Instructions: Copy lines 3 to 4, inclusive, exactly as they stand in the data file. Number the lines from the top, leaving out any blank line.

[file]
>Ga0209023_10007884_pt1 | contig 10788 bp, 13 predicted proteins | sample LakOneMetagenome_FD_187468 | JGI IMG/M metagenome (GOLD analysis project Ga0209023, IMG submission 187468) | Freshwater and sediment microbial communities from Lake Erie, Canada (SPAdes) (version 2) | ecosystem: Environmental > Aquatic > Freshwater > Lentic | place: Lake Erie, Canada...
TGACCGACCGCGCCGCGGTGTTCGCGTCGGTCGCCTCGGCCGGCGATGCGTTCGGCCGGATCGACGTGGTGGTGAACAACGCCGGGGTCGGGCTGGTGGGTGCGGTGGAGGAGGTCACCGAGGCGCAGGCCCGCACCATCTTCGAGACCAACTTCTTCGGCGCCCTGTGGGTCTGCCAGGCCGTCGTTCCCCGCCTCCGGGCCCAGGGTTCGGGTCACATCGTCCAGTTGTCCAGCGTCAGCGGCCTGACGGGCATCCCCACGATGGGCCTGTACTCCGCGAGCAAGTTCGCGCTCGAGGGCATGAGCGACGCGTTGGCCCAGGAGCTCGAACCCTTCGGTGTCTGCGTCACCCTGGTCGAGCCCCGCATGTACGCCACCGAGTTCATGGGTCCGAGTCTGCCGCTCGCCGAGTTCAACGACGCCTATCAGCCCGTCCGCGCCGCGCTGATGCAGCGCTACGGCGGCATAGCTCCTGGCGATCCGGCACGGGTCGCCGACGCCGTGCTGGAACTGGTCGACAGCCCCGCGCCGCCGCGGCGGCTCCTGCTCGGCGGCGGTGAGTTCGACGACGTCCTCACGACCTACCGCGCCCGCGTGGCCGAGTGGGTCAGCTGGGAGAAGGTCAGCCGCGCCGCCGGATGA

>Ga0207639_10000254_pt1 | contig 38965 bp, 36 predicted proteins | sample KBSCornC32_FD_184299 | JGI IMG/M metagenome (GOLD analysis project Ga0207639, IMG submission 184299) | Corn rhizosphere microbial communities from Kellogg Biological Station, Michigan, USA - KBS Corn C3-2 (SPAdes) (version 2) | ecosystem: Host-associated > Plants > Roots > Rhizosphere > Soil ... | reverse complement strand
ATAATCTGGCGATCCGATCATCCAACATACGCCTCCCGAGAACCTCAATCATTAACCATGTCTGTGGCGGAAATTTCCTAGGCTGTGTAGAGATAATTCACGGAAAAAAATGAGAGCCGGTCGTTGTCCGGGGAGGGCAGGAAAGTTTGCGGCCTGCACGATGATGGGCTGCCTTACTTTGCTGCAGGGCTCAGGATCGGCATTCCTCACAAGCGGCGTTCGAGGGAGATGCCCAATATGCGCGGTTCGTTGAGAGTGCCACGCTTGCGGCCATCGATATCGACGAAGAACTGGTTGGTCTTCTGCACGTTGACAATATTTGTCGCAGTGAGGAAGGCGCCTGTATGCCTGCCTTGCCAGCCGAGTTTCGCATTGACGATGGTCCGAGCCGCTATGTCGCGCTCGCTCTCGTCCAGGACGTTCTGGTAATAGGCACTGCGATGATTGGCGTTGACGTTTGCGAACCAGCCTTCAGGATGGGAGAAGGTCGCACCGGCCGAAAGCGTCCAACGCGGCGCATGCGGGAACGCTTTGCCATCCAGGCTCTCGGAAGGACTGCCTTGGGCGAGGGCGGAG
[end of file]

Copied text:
>Ga0207639_10000254_pt1 | contig 38965 bp, 36 predicted proteins | sample KBSCornC32_FD_184299 | JGI IMG/M metagenome (GOLD analysis project Ga0207639, IMG submission 184299) | Corn rhizosphere microbial communities from Kellogg Biological Station, Michigan, USA - KBS Corn C3-2 (SPAdes) (version 2) | ecosystem: Host-associated > Plants > Roots > Rhizosphere > Soil ... | reverse complement strand
ATAATCTGGCGATCCGATCATCCAACATACGCCTCCCGAGAACCTCAATCATTAACCATGTCTGTGGCGGAAATTTCCTAGGCTGTGTAGAGATAATTCACGGAAAAAAATGAGAGCCGGTCGTTGTCCGGGGAGGGCAGGAAAGTTTGCGGCCTGCACGATGATGGGCTGCCTTACTTTGCTGCAGGGCTCAGGATCGGCATTCCTCACAAGCGGCGTTCGAGGGAGATGCCCAATATGCGCGGTTCGTTGAGAGTGCCACGCTTGCGGCCATCGATATCGACGAAGAACTGGTTGGTCTTCTGCACGTTGACAATATTTGTCGCAGTGAGGAAGGCGCCTGTATGCCTGCCTTGCCAGCCGAGTTTCGCATTGACGATGGTCCGAGCCGCTATGTCGCGCTCGCTCTCGTCCAGGACGTTCTGGTAATAGGCACTGCGATGATTGGCGTTGACGTTTGCGAACCAGCCTTCAGGATGGGAGAAGGTCGCACCGGCCGAAAGCGTCCAACGCGGCGCATGCGGGAACGCTTTGCCATCCAGGCTCTCGGAAGGACTGCCTTGGGCGAGGGCGGAG